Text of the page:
True! But who are these “prominent Nigerians” and how prominent are they in the state of the Nigerian nation today? What have earned them their “prominence”? And just because they are “prominent”, should we take their words for it just like that? Haven’t most of them been, whether in the past or now, helped run the country to ground, or just sat back and made no difference?
News: There is no time limit for Yar’Adua to return to the country to continue his job. There are concerns over his health, even in the United States, but that is not enough for him to resign. “The Constitution does not make provision for how long the President can stay out of the country after which he would lose his job. So, if he spends one year abroad, of course you have a Vice President who will be acting in his place. But I don’t think there is anything for any person to worry about. That is why it is good to always create a system. Nobody is bigger than a system. So, if we have a system that is running, even if the President is not there, hopefully, I am sure that things will move normally.”- Deputy Senate President, Ike Ekweremadu (That is the same view expressed by former Head of State, Yakubu Gowon, and former Vice President, Atiku Abubakar)
They are right and constitutionally saying the truth, backed by experience and knowledge. The problem is “Will the Vice President be allowed to take over officially?” or “When will the VP take over officially – 2 months, 6 months, 1 year?”
News: The office of the President is not for sick people. “We cannot have any progress if Yar’Adua continues to remain in office as President of this country. The man, we all know, is seriously ill and a sick man does not have time to preside over serious matter concerning development of the country, as he will be busy searching for medical attention; and this we see in Yar’Adua. Since he became president in 2007, he has been frequenting hospitals for medical attention. …..It’s obvious now that the President can no longer cope with the responsibilities of the office of the President, particularly which of the Executive President as provided for by the 1999 constitution. The constitution should be followed to the letter in resolving the present crisis facing the country and Vice President Goodluck Jonathan should take over the mantle of leadership, if the president resigns or dies” - Alhaji Balarabe Musa, former governor of Kaduna State.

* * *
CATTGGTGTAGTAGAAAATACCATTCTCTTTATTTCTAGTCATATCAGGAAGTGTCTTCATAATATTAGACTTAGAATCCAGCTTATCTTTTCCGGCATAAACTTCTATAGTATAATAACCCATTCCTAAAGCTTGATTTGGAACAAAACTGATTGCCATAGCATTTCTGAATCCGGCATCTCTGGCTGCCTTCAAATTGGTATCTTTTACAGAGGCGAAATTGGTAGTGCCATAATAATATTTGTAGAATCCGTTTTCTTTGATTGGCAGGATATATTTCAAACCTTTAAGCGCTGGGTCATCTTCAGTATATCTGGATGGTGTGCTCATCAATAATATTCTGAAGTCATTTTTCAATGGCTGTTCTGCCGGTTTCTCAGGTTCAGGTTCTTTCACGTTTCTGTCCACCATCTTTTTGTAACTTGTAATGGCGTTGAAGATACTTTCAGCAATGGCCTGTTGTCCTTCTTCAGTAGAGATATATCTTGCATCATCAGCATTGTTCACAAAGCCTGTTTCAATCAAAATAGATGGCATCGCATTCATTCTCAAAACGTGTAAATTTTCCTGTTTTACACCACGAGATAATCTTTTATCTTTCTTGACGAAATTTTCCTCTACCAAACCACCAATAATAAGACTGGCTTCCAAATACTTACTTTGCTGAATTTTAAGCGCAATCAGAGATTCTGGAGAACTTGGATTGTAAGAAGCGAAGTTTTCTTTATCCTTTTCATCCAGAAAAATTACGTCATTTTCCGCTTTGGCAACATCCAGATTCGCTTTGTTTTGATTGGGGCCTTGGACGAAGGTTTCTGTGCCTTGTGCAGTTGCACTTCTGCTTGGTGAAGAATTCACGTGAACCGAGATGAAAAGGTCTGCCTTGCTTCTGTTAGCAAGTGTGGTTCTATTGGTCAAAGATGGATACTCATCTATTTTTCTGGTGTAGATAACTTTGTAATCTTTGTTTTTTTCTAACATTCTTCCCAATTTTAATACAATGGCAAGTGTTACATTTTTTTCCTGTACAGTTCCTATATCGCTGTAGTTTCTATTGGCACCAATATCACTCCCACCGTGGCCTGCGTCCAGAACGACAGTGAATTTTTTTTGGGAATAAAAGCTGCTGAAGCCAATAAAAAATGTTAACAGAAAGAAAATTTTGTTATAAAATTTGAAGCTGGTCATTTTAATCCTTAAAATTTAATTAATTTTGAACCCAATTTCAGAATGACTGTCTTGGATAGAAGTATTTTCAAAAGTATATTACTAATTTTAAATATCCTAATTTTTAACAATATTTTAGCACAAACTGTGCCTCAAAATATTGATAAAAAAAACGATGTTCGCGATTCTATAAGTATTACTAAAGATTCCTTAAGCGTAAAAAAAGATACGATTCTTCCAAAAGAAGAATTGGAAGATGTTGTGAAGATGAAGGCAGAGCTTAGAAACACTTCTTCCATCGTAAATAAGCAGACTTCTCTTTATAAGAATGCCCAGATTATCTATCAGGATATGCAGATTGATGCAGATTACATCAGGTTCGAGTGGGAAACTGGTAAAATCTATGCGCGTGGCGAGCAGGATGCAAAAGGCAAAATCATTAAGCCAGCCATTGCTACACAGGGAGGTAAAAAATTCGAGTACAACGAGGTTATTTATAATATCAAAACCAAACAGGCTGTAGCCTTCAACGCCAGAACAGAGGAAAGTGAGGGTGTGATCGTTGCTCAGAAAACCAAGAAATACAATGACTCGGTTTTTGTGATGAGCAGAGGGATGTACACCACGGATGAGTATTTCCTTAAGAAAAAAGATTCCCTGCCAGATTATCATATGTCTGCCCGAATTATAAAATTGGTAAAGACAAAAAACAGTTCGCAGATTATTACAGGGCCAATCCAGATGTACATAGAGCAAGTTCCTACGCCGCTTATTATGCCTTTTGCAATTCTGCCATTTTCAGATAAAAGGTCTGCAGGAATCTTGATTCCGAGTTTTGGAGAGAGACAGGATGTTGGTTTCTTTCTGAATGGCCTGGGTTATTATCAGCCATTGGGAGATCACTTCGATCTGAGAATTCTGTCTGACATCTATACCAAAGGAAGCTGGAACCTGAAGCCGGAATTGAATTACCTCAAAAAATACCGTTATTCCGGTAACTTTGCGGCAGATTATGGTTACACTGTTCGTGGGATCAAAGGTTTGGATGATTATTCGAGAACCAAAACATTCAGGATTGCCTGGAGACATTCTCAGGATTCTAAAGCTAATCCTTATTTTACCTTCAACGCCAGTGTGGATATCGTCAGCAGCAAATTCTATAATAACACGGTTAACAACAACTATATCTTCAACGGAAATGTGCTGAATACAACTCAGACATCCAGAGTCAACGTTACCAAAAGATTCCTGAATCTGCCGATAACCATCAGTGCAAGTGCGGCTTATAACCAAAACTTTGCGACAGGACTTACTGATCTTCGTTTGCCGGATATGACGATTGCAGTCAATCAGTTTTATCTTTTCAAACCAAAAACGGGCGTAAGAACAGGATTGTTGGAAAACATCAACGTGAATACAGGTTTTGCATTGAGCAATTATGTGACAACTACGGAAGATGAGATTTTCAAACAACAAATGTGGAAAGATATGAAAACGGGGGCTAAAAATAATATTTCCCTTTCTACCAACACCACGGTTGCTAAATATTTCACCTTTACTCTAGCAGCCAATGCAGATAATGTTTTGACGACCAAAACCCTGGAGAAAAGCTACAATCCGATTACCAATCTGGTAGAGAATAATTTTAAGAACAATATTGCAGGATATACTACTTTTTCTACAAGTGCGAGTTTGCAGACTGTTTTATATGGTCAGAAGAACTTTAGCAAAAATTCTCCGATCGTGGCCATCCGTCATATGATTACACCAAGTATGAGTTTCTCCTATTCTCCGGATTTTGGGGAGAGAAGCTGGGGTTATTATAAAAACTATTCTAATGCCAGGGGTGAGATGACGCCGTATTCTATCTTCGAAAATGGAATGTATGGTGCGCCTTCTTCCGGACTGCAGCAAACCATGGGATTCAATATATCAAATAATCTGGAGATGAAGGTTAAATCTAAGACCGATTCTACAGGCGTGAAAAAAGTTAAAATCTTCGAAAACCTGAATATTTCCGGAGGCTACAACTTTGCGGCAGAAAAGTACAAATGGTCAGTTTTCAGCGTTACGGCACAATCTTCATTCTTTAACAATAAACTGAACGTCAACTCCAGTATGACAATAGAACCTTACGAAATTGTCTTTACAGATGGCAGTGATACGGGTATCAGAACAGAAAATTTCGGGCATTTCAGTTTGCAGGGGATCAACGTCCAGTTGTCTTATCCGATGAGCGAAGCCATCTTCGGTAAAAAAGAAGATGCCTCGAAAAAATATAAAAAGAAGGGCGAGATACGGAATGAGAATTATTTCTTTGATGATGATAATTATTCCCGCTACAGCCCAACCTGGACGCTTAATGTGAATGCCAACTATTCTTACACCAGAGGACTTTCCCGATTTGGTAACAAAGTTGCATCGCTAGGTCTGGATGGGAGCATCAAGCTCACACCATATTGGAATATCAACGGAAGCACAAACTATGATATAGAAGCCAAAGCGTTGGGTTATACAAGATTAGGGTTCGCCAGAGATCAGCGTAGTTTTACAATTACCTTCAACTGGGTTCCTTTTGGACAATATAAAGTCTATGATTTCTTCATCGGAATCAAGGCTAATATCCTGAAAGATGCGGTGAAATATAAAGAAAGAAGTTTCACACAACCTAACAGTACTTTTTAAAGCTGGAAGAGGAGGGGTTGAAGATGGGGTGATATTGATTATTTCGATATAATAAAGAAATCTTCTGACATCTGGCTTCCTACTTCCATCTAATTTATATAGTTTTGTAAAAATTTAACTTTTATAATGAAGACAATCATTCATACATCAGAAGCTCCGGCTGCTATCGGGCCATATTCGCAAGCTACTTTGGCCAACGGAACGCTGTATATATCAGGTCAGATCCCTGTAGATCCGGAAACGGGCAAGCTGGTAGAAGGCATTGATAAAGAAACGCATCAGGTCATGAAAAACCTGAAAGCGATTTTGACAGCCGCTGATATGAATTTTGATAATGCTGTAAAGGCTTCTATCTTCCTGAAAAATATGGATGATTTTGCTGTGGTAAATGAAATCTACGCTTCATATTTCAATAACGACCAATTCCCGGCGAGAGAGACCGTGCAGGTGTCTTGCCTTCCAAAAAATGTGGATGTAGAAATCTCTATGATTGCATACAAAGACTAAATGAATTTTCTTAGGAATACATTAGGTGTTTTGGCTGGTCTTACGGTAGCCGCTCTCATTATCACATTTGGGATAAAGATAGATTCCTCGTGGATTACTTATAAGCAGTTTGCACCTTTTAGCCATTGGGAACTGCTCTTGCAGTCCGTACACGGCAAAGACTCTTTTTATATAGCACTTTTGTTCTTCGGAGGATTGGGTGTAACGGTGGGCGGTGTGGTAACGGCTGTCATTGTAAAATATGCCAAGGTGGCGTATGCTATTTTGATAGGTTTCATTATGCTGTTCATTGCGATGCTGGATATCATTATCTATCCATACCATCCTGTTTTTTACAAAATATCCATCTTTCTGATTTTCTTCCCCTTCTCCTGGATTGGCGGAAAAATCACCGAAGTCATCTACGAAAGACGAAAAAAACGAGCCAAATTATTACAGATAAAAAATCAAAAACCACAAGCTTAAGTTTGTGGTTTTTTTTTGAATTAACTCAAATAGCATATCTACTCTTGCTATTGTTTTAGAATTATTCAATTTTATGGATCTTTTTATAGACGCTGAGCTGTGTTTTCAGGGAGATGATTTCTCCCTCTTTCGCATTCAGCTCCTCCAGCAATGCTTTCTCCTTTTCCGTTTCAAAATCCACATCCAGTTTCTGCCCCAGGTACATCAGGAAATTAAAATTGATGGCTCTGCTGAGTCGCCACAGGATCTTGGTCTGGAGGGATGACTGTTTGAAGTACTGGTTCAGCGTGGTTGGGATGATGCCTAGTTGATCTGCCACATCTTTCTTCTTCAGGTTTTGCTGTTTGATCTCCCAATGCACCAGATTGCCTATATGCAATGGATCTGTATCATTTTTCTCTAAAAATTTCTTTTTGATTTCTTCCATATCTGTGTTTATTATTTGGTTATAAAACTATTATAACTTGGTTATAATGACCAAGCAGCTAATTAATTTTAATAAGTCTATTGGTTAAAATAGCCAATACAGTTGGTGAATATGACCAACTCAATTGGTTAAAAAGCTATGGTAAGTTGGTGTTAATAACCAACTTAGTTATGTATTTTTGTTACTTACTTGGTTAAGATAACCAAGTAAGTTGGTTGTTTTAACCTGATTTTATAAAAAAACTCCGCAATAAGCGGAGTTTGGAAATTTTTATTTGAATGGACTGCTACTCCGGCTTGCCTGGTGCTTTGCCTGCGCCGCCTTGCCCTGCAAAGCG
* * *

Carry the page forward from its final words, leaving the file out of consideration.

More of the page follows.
Again, this statement is right, and is the truth that many will agree with.
News: The Nigerian Governors Forum, observes as follows: We commend the sense of leadership demonstrated by the Federal Executive Council (FEC) under the leadership of the Vice-President. This demonstrates that government, at the Federal level is alive to its responsibilities and it is being complemented by the 36 governors.
Constitutionally, in the absence of any incapacitation on the part of the President, it is precipitate and diversionary to call for Mr President’s resignation. It is on this basis that the Nigerian Governors Forum considers the calls for Mr President’s resignation as a betrayal or a lack of respect for the Constitution and the system of government for this country. On the basis of this foregoing, therefore, the Nigerian Governors Forum hereby restates our firm commitment to the peace, progress and stability of the Federal Republic of Nigeria. We wish Mr President, Alhaji Umaru Musa Yar’Adua, quick recovery as he continues to lead our country." – Nigerian Governors Forum
The Governors are right and are presenting the truth the way they see it or want to see it. They must not be seen as undermining the democratic and political process. Remember that any one of them could find himself in that same situation. But if the President is not “incapacitated” by being in a foreign hospital for almost 2 weeks now, then let the Governors tell me what “incapacitated” means.
Also, some former state governors who have seen corruption probes quashed on his (Yar ‘Adua’s) watch, have much to lose if he resigns.